If albums were drinks then Absolute Truth (Flying Nun), the new one from the local singer/songwriter with the exotic name would be a smoothie, quite a frothy smoothie. And sweet, but in a good way.
But Larry Arab’s edge is in the melancholy that pervades his songs and, especially, his voice, which is a marvellous and distinctive instrument, often floating at the high, delicate end.
And that helps at times with his lyrics, which tend toward the clever end of pop poetry. Not many pop singers use words like “concentric”, for instance, as Lawrence Arabia does, quite sensibly, on opening cut the gorgeous A Lake.
Sonically, there are Beatles, Beach Boys and Phoenix Foundation vibes, loads of lovely layered vocals and a bit of icing – well, enough to allow for trumpet, cello and (be still, my beating heart) flute. It’s a beautiful sounding album, especially in its quiet moments, like The Old Dancefloor where even the shimmer of brushes on snare drum seem emotional.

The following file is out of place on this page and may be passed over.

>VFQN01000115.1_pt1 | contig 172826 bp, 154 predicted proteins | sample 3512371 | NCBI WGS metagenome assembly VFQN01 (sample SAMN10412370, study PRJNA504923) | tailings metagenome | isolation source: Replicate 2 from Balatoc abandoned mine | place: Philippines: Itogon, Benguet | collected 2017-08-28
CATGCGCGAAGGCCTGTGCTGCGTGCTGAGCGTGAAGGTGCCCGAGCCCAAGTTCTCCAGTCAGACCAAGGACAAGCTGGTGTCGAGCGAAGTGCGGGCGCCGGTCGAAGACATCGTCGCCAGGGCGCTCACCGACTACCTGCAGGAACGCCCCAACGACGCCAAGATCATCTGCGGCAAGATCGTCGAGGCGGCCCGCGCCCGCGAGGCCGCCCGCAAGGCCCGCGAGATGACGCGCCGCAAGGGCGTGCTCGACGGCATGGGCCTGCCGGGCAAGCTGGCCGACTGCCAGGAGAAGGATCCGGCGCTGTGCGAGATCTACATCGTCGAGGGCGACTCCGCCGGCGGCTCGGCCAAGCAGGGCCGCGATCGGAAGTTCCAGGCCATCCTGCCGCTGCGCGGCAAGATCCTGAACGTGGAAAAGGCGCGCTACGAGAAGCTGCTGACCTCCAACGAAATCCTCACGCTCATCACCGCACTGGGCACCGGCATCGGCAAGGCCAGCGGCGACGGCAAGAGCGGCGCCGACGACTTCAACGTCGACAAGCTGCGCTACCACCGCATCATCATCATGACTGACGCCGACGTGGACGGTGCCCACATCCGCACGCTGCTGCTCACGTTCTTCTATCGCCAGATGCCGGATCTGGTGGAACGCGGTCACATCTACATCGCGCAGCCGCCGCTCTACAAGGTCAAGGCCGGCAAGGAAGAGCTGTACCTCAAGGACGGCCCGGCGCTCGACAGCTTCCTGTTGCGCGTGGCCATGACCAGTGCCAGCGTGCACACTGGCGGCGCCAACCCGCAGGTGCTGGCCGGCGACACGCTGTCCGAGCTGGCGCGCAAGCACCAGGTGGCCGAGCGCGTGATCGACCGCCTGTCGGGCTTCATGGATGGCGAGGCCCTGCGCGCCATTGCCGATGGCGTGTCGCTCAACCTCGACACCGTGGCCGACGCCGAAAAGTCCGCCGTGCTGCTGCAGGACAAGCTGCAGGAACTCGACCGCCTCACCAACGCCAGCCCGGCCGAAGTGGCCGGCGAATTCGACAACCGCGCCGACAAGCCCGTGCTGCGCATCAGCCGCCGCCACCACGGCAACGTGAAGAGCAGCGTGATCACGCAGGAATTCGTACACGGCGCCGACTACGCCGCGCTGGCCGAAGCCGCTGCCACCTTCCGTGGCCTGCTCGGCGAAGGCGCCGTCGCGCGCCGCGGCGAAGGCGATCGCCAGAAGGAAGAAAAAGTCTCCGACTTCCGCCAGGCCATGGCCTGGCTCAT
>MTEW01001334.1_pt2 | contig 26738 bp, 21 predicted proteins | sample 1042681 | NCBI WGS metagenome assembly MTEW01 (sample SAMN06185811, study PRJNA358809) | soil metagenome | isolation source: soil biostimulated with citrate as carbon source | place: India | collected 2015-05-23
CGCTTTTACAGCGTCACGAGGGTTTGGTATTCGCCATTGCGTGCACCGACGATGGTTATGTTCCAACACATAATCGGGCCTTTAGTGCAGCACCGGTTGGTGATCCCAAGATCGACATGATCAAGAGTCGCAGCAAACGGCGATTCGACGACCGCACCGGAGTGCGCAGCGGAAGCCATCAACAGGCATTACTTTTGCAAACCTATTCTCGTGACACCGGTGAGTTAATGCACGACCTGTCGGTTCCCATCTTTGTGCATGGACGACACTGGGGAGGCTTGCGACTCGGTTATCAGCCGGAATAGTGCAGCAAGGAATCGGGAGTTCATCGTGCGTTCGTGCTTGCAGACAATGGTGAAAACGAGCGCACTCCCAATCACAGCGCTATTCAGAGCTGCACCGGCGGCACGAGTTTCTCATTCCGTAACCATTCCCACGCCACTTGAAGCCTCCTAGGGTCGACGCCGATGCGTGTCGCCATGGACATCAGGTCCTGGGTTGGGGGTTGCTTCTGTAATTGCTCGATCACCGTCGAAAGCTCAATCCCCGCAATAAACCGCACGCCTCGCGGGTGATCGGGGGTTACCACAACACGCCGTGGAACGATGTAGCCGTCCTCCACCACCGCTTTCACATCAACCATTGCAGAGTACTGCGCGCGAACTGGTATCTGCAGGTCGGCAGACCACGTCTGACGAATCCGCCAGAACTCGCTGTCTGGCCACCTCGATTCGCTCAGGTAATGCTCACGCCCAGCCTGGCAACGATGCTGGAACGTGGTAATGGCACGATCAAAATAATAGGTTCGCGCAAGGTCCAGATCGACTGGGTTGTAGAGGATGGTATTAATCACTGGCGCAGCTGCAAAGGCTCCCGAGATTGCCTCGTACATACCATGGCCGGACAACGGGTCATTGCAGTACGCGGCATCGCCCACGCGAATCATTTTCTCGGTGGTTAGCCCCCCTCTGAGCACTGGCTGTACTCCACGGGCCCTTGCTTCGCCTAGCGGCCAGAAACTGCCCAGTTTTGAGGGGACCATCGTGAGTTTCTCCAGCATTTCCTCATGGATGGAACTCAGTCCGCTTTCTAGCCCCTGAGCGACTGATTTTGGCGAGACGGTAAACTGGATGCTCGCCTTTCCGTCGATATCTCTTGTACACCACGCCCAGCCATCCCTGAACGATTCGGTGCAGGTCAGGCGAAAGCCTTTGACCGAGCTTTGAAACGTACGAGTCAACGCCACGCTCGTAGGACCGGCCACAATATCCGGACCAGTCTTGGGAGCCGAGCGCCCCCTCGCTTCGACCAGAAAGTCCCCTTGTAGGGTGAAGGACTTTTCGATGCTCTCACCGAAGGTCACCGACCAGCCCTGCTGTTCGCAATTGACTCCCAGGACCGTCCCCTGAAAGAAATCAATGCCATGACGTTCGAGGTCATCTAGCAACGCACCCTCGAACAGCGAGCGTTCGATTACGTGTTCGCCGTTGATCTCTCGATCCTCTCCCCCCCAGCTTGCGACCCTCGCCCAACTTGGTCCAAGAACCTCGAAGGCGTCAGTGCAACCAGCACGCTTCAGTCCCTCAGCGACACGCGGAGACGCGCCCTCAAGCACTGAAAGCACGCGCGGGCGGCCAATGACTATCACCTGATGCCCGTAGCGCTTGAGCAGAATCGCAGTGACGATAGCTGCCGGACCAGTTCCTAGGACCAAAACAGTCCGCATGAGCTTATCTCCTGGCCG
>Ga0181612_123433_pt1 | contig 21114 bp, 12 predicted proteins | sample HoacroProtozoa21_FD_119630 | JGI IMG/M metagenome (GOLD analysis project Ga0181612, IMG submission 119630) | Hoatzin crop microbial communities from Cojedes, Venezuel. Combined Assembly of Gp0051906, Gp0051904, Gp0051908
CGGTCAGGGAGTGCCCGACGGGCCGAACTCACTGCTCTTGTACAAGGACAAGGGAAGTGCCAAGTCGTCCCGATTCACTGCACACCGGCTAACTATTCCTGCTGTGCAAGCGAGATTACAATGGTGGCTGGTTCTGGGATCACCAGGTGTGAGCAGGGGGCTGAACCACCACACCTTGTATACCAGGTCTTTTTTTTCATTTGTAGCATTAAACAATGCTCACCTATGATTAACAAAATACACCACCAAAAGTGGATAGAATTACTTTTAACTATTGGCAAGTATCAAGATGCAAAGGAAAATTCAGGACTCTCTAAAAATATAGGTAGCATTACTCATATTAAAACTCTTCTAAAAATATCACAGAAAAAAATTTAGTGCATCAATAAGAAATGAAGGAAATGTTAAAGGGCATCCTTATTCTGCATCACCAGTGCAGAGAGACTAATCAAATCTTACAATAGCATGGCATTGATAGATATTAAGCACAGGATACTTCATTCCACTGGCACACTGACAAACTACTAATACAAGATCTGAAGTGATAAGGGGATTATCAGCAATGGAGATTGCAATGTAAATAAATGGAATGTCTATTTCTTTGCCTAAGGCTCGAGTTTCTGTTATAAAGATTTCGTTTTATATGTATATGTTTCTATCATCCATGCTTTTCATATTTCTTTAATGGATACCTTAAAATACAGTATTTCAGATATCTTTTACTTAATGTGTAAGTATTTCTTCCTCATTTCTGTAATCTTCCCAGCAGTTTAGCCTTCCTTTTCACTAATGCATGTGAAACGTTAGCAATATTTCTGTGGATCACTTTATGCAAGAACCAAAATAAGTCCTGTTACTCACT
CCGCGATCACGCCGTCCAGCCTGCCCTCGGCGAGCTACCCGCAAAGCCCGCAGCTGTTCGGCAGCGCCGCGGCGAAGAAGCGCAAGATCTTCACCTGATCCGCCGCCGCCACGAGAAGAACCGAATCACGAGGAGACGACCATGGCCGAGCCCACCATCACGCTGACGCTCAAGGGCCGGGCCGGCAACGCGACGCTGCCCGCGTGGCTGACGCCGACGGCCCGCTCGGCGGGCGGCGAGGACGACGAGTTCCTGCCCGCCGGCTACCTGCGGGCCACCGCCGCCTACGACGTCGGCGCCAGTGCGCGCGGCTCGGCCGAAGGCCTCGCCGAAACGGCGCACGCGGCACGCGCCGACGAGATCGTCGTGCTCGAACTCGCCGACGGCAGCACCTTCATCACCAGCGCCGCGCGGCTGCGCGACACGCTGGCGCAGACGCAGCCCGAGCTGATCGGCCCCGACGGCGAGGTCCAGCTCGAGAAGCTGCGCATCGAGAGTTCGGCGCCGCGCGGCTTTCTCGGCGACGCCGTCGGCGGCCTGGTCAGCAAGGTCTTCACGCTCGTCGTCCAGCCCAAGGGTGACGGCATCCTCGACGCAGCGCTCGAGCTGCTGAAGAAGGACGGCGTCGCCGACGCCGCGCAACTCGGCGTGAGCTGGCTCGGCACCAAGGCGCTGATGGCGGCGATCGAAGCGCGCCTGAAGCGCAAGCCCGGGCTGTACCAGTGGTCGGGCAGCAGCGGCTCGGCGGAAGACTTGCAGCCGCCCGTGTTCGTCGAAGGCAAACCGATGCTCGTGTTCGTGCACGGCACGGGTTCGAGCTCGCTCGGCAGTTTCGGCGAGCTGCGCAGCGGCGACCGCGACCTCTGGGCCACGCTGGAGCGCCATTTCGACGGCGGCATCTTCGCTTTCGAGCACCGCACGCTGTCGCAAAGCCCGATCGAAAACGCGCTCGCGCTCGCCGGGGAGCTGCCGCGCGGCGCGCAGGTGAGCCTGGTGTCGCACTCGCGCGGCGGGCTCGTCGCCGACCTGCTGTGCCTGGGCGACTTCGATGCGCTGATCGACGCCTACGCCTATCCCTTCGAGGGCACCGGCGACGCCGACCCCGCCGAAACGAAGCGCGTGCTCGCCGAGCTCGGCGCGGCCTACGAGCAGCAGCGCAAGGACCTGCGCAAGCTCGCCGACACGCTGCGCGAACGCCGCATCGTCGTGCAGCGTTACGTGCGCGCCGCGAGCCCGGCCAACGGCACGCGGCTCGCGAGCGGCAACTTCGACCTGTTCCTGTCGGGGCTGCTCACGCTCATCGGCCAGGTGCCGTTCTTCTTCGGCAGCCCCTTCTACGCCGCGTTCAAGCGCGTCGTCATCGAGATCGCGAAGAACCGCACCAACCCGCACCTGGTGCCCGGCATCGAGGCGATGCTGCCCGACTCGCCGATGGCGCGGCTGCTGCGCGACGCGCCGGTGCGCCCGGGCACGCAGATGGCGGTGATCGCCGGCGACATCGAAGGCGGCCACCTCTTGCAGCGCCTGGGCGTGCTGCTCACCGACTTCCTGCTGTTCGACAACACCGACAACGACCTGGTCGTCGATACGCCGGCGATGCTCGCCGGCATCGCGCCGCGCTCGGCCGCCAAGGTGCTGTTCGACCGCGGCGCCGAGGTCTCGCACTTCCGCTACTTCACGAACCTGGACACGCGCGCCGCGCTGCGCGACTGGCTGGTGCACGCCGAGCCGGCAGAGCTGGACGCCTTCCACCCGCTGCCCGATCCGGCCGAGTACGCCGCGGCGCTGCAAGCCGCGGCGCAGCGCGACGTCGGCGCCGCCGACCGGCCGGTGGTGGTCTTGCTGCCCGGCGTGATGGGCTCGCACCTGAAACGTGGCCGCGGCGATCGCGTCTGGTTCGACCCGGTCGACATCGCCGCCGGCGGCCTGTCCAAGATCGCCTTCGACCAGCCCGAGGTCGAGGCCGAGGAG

The album’s gem, for me anyway, is O Heathcote, which manages to be sweet, sad, catchy and wry all at once, with a lyric that runs to, “I got my PhD/Dee dee dee dee”. The only song of the 10 originals here that does rub me a little raw on repeat is Another Century, an evocation of Euro-pop that might make you want to turn to Abba for comfort.
Otherwise, a terrific album and, even better, one that responds favourably to familiarity. Possibly even a bit of a classic.